Desert Solitaire


Mt. Charleston, Mummy Peak, and Griffith Peak help purge Las Vegas from my soul

Note: click images to see a larger version in a new window

I had to go to Vegas for Interbike, so I was trying to find something to do in the surrounding environs to clear my soul from all that plastic and crap. I found Bob Burd's trip report for these three peaks in the Mt. Charleston Wilderness Area, just 20 miles from town. Like Red Rocks and other southern Nevada areas, just a few miles gets you away from the Vegas plastic glitz. Thank gawd!

To get started, I took a cab out to the car rental place about 5am, then started the repeated process of getting lost trying to leave town. Vegas is busy at even 5am, so trying to read the crummy car-rental map while driving in Vegas traffic was crazy. Get me outa here! Help me, Mr. Wizard!


As I finally turned up the road to Mt. Charleston, it was 6:45am and already daylight. I had a ticket for a 6 o'clock flight home, so the 'lateness' had me worried. It seemed like the South Loop trail was the more recommended, so I decided to do the loop 'backward' so that if I wasn't moving fast enough, I could at least see part of the loop before doing a reversal.

So as the sun hit Cathedral Rock, I was hiking through the closed and gated picnic area, looking for the trailhead, which sits at about 7500'.

Cathedral Rock

The early part of the trail seems to be an old road, but a steep one. Later it turns into a nice zigzagging trail, also steep. From the trailhead to the ridge top is about 3500' gain.


As I worked my way up, I started to get more views. Here's Mt. Charleston at the head of the valley.

Mount Charleston

And across the valley, Mummy Mountain.

Mummy Mountain

The trail heads first for the ridge adjacent to Griffith Peak, which I couldn't see until I was almost on top of the ridge.

The three peaks form a 'C' around the head of the valley. The panorama below gives you an idea of what that looks like from the summit of Griffith. At this point it was only 8:30, so things were going really well.

But it looked a long way to Charleston (below, on the left).

Griffith Peak
Spring Mountains panorama

After flowing on easy trail through forests and meadows, the trail finally gets above timberline as it follows the lengthy ridge. Generally, the entire trail was easy and fast walking.

Middle Teton

I hit the top of Charleston at just before 10:15, but I was feeling the fast pace. Well, I guess I have time to complete the loop.

At this point, I had already walked about 9.5 miles. Fortunately, I was well-acclimatized from my outing last weekend.

Garnet Canyon

The South Loop trail had been pretty mellow, but quite scenic nevertheless. It wandered through white-bark and bristlecone pines, open meadows, and included the normal great views you get from a ridge-top.

The North Loop was nothing short of spectacular. It plunged down the face of the mountain, then wound back and forth through terraced cliffs. Yes, there is a trail in the picture.

Cliffs and trail

From further along, this is looking back at Charleston. In the bigger version you can see the trail switch-backing down the left-hand face, then traversing cliff bands all the way to the right side of the picture.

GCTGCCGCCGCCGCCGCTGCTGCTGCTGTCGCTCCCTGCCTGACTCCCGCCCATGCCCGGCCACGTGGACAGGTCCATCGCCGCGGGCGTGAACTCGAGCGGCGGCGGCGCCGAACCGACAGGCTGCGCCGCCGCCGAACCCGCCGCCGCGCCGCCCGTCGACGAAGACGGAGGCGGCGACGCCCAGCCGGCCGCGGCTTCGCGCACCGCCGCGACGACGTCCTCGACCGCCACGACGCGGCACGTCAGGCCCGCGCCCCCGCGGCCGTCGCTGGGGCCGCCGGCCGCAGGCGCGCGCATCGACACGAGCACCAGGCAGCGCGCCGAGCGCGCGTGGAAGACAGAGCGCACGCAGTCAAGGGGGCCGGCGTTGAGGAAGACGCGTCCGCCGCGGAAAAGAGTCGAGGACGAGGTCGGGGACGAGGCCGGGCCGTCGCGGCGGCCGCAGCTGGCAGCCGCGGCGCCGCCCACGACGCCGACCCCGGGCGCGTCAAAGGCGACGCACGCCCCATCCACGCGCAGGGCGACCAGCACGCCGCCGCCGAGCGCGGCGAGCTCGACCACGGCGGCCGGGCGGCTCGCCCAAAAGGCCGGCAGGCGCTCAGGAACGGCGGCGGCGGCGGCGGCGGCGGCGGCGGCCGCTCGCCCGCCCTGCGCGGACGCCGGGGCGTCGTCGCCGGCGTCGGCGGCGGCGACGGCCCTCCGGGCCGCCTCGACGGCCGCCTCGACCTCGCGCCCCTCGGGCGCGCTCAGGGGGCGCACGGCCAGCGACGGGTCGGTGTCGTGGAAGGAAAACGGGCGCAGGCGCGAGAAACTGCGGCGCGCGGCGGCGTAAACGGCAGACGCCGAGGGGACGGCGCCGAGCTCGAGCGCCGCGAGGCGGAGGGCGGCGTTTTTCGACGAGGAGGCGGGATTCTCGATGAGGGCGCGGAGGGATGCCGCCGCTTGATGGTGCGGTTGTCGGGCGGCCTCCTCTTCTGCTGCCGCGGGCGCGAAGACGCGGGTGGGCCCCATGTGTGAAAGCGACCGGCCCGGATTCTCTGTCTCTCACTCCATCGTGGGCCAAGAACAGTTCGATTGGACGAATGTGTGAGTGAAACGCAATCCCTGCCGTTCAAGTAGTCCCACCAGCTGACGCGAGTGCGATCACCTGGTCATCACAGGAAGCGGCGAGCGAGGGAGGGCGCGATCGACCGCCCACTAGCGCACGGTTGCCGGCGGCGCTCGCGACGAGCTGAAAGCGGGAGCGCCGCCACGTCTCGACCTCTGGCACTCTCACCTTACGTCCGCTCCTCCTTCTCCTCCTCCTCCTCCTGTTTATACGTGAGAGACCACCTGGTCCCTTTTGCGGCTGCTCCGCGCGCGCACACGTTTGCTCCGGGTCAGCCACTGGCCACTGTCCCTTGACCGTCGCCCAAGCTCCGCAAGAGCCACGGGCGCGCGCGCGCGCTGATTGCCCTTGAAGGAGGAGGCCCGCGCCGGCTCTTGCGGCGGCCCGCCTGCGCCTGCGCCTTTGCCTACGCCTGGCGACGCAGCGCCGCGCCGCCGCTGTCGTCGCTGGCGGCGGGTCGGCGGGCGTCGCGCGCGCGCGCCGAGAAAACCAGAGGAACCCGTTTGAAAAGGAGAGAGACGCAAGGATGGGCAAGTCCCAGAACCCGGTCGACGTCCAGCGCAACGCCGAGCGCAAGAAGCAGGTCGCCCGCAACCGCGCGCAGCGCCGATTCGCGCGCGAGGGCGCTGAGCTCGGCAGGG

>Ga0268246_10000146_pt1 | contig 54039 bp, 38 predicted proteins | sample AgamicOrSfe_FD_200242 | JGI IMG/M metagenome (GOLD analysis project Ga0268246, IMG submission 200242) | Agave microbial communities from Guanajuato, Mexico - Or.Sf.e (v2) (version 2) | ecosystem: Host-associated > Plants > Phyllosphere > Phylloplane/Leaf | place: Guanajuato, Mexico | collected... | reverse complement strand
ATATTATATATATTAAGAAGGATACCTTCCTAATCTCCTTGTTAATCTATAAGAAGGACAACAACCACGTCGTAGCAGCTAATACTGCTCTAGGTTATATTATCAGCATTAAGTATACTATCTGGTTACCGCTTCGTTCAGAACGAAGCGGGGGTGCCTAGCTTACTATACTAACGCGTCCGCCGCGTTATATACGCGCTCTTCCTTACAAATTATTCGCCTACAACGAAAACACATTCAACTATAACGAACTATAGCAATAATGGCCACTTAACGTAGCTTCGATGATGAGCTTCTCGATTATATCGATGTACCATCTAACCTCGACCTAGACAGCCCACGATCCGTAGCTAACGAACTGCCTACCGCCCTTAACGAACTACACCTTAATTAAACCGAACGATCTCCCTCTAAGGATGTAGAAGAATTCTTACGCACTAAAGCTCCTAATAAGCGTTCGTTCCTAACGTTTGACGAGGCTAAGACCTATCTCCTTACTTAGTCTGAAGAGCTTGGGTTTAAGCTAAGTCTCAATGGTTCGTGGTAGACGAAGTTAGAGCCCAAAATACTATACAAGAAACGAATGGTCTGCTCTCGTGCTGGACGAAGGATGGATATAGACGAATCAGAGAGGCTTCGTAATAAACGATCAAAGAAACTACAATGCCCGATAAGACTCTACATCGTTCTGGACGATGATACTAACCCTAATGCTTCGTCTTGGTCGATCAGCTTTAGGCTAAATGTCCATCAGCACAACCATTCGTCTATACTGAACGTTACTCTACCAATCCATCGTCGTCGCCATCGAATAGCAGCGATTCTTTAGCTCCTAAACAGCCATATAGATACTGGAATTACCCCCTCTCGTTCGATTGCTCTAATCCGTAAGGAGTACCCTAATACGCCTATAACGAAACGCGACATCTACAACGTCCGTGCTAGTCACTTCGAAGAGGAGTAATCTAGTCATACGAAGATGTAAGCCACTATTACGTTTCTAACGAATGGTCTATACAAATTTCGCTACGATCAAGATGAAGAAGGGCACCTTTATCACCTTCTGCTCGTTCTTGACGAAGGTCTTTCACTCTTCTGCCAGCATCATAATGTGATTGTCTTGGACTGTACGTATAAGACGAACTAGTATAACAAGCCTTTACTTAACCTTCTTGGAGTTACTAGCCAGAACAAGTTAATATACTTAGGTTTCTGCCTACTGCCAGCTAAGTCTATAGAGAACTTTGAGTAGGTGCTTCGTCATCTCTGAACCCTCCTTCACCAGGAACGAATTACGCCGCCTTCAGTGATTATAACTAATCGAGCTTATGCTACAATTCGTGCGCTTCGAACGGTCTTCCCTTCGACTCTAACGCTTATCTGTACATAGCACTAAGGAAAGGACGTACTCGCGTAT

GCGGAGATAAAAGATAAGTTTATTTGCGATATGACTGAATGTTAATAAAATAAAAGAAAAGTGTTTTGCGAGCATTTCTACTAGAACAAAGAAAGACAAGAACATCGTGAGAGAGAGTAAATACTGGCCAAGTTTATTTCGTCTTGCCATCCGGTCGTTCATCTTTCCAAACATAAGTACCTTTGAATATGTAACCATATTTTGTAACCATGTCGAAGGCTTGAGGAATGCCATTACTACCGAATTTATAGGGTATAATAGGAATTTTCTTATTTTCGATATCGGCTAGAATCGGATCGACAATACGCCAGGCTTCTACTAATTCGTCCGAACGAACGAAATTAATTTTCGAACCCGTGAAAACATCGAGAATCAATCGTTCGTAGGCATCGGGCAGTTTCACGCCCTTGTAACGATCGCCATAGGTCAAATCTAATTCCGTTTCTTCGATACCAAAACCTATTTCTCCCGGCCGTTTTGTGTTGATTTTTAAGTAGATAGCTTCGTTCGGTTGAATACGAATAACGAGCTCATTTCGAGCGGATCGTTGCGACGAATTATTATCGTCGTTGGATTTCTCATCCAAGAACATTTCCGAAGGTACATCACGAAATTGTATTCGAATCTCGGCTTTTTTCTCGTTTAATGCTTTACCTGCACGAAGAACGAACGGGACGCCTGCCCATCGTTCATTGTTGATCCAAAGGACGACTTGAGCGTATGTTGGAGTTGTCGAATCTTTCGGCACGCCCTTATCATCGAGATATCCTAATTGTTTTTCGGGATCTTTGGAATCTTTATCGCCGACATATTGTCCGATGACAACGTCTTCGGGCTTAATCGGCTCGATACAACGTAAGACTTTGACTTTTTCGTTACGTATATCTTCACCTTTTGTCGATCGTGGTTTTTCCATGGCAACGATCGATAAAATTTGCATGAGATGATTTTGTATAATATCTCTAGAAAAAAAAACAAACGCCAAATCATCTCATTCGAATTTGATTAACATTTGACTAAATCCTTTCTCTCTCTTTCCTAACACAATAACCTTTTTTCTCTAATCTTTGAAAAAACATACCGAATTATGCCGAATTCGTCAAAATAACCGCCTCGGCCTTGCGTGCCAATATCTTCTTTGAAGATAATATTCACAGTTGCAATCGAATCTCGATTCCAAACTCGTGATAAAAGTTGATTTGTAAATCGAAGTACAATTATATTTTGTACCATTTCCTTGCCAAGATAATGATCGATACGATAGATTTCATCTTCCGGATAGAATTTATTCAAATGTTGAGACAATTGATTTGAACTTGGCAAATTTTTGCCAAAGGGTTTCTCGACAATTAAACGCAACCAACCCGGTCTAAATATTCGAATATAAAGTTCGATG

The trail is solid, but in places it is hung right above unstable-looking scree slides ending in big dropoffs. I found that I wanted to watch my feet.

And I started passing a lot of ascending 'climbers,' many in shorts and t-shirts without a pack (so not much water). A common comment was "How much farther?" I had a hard time explaining that I was moving really fast yet had left the summit over an hour previously.

Face of Mount Charleston

After a long, long time I finally could see my route up Mummy. I had contemplated trying to run the ridge instead of following the now-descending trail, but was afraid I might get cliffed out and lose a big chunk of time (as it turns out, I met a local who told me the ridge goes). So instead, I had to climb about 300' up a heinous scree/gravel/sand chute to regain the ridge. Partly due to fatigue, but mostly due to the terrain, this was the hardest part of the whole day.

Once you gain the saddle, there is a use trail that ascends the now-gentle ridge and leads to a trail across a bench that accesses the final chute to the summit.


The chute looked wide and inviting from down below. But when I arrived at the bottom, I was presented with this dark slot.

It was actually kind of fun to do a bit of Class 3 (the locals call it 2, but I was definitely using my hands). Just don't stand at the bottom of this big funnel if anyone is climbing the extremely loose stuff higher in the chute.


I hit the top of Mummy at about 12:45. But I was really tired and there were still quite a few miles of descending to do, followed by a short uphill hike on the pavement to return to my car. As I descended this part of the trail, I was constantly wobbling my head around to stare at the limestone cliffs. It was right about here that my 100 oz. camelbak made the dreaded empty-gurgle sound.

When I finally got to the car, it was almost 2:30. I was dry, hungry, tired, and my feet hurt. But I had a smile on my face that stayed there, even through Las Vegas airport security.

Looking up Mummy Mountain

Mr. Natural Home | 2009 | Back to top of page | Questions :: e-mail to splattski